Health Savings Account Basics

Since health insurance deductibles have risen to such high levels, it makes more sense than ever to consider the Health Savings Account (HSA) as part of your financial plan.  HSAs have some real advantages to other other tax favored healthcare savings plans.   Here are some HSA basics.

HSA contributions made by the owner are tax deductible.  Contributions are excluded from gross income. Distributions for qualified medical expenses are tax free. There are no time constraints on spending your HSA balance.   In addition, Health Savings Accounts are portable.

Generally, medical expenses that you can deduct on your tax return are qualified for HSA purposes. Long-term care insurance premiums are qualified expenses. Also, other health care coverage like COBRA and some Medicare expenses also quality.  Medicare supplement premiums are not a qualified expense.

Deductibles for high deductible plans must be at least $1,350 for individuals and $2,750 for family plans.  Preventative care benefits with a lower deductible or no deductible will not disqualify the plan as a high deductible plan. Contribution limits are $3,500 for individuals and $7,000 for families.  Also, if you are  over 55, you can contribute and additional $1,000. Individuals enrolled in Medicare can not contribute to an HSA.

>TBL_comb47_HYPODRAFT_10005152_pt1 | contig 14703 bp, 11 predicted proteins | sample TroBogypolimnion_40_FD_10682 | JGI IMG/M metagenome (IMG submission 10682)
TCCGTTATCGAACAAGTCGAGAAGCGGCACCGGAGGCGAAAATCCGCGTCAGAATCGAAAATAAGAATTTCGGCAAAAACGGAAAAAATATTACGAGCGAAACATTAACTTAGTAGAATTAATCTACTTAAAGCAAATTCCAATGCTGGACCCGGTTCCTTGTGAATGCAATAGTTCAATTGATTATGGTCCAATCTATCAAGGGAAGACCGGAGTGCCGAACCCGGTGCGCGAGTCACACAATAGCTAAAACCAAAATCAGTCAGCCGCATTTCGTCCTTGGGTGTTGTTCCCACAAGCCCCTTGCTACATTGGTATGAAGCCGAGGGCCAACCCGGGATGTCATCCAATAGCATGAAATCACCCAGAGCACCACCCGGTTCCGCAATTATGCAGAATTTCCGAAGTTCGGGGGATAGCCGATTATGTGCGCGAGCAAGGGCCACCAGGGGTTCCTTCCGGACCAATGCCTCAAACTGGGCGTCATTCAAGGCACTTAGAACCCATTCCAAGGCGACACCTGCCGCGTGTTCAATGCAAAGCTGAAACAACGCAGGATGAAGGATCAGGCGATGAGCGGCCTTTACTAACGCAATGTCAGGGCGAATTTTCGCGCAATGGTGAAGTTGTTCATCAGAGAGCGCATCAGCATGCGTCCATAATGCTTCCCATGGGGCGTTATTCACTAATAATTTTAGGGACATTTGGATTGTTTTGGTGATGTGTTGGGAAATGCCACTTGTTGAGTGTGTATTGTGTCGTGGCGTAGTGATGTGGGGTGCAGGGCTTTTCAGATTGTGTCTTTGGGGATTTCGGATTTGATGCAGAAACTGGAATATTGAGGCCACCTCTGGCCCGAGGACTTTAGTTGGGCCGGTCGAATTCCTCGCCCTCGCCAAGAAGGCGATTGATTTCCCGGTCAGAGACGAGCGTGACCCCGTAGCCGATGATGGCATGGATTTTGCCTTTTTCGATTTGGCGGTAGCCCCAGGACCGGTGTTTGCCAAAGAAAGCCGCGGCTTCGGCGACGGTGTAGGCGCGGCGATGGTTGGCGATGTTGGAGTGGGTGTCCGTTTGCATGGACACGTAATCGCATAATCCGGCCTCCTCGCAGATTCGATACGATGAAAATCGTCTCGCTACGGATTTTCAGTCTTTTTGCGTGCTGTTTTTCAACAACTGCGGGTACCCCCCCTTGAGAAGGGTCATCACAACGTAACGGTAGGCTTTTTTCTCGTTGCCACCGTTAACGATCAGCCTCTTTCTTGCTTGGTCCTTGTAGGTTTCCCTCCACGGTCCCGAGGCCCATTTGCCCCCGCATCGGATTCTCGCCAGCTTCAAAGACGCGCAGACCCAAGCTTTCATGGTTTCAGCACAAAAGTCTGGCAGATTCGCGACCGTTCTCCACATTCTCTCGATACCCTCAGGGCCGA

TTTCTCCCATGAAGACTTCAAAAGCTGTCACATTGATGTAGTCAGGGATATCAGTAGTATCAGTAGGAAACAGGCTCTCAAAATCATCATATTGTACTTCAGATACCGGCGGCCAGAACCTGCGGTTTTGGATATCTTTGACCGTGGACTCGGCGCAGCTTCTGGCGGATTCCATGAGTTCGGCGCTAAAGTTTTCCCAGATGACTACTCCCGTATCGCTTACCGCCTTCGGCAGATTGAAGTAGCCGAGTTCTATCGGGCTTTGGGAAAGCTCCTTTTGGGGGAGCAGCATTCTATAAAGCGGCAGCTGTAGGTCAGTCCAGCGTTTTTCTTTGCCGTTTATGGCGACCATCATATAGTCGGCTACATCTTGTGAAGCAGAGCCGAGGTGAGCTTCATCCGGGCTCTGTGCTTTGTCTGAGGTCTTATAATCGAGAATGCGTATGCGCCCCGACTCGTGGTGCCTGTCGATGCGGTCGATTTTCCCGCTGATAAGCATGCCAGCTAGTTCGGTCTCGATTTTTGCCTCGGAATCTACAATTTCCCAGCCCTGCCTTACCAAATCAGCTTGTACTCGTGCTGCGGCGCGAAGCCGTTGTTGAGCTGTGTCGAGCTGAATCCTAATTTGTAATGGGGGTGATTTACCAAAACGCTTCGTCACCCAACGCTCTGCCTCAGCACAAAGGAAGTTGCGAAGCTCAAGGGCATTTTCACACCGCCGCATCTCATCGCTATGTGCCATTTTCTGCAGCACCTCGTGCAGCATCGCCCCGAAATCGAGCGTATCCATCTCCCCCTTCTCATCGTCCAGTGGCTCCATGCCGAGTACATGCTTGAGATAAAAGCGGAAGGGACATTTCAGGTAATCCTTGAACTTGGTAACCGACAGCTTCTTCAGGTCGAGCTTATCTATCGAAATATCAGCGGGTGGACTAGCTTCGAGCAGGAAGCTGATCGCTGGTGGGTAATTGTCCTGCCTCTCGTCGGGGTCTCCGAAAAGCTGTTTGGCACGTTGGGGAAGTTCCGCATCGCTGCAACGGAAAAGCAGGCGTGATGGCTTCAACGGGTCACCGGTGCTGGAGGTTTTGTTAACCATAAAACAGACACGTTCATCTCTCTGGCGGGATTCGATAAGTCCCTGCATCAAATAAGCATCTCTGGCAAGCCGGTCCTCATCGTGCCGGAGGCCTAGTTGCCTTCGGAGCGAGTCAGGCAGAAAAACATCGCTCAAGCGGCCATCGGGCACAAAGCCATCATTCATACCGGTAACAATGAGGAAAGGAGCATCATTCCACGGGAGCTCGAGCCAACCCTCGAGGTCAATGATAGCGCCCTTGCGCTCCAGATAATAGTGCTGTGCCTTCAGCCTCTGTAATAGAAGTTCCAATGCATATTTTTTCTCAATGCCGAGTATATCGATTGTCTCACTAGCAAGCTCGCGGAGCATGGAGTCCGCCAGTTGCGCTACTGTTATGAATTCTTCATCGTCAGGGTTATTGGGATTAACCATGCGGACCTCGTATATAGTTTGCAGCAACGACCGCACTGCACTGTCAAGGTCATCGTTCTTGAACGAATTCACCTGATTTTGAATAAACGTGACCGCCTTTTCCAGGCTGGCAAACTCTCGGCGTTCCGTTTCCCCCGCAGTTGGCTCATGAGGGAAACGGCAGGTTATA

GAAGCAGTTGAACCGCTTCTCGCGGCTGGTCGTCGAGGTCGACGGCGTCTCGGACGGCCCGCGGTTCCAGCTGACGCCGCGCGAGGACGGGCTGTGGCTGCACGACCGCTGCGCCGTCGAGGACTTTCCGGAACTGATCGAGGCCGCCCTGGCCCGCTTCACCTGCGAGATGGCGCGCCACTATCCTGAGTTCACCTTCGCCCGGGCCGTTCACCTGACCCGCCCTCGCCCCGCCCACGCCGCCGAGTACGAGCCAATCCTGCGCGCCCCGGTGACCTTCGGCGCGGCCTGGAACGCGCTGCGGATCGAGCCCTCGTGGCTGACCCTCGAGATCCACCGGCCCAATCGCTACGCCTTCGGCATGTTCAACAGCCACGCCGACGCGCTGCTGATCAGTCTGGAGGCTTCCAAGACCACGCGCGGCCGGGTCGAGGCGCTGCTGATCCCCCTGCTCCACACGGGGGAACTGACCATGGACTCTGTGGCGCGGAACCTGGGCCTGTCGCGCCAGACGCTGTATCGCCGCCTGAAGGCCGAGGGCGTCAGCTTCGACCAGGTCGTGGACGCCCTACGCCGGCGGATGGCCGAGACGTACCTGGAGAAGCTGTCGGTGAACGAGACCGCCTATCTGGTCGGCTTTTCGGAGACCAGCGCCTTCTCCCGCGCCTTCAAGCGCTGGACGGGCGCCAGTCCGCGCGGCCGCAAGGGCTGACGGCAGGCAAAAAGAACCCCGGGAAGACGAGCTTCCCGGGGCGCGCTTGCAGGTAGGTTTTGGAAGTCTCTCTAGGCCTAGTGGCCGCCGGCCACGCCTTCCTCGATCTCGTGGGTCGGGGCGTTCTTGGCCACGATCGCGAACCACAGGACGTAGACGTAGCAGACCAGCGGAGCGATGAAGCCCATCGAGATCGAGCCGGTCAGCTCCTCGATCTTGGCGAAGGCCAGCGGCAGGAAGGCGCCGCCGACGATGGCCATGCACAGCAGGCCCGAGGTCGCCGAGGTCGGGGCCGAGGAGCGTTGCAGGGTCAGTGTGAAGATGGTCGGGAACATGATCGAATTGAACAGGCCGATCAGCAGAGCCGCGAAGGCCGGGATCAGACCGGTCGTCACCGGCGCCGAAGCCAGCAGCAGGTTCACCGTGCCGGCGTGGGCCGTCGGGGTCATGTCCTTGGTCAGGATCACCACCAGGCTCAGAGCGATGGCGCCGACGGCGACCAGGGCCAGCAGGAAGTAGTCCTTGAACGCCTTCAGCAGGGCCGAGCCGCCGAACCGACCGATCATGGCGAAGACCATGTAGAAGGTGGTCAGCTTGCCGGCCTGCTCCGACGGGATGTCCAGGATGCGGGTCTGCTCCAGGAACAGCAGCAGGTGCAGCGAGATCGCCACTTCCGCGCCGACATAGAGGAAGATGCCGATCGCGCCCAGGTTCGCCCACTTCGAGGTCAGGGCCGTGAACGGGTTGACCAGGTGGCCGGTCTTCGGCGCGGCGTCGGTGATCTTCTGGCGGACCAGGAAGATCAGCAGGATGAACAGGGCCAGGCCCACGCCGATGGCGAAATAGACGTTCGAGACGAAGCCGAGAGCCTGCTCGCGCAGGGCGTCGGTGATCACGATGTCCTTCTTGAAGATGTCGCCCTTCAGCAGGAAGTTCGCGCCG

Finally, one source of confusion is whether participants in a group health plan can have an HSA.  The answer is yes.  While employers are not required to offer HSAs, if your plan is a high deductible plan, you can contribute to an HSA.  Permission or authorization is not necessary to open an HSA.  Any qualified HSA trustee like a bank or insurance company can open an account on your behalf.

Considering all this, maybe its time to give the Health Savings Account a try?

The opinions voiced in this material are for general information only and are not intended to provide specific advice or recommendations for any individual, nor is intended to be a substitute for specific individualized tax advice.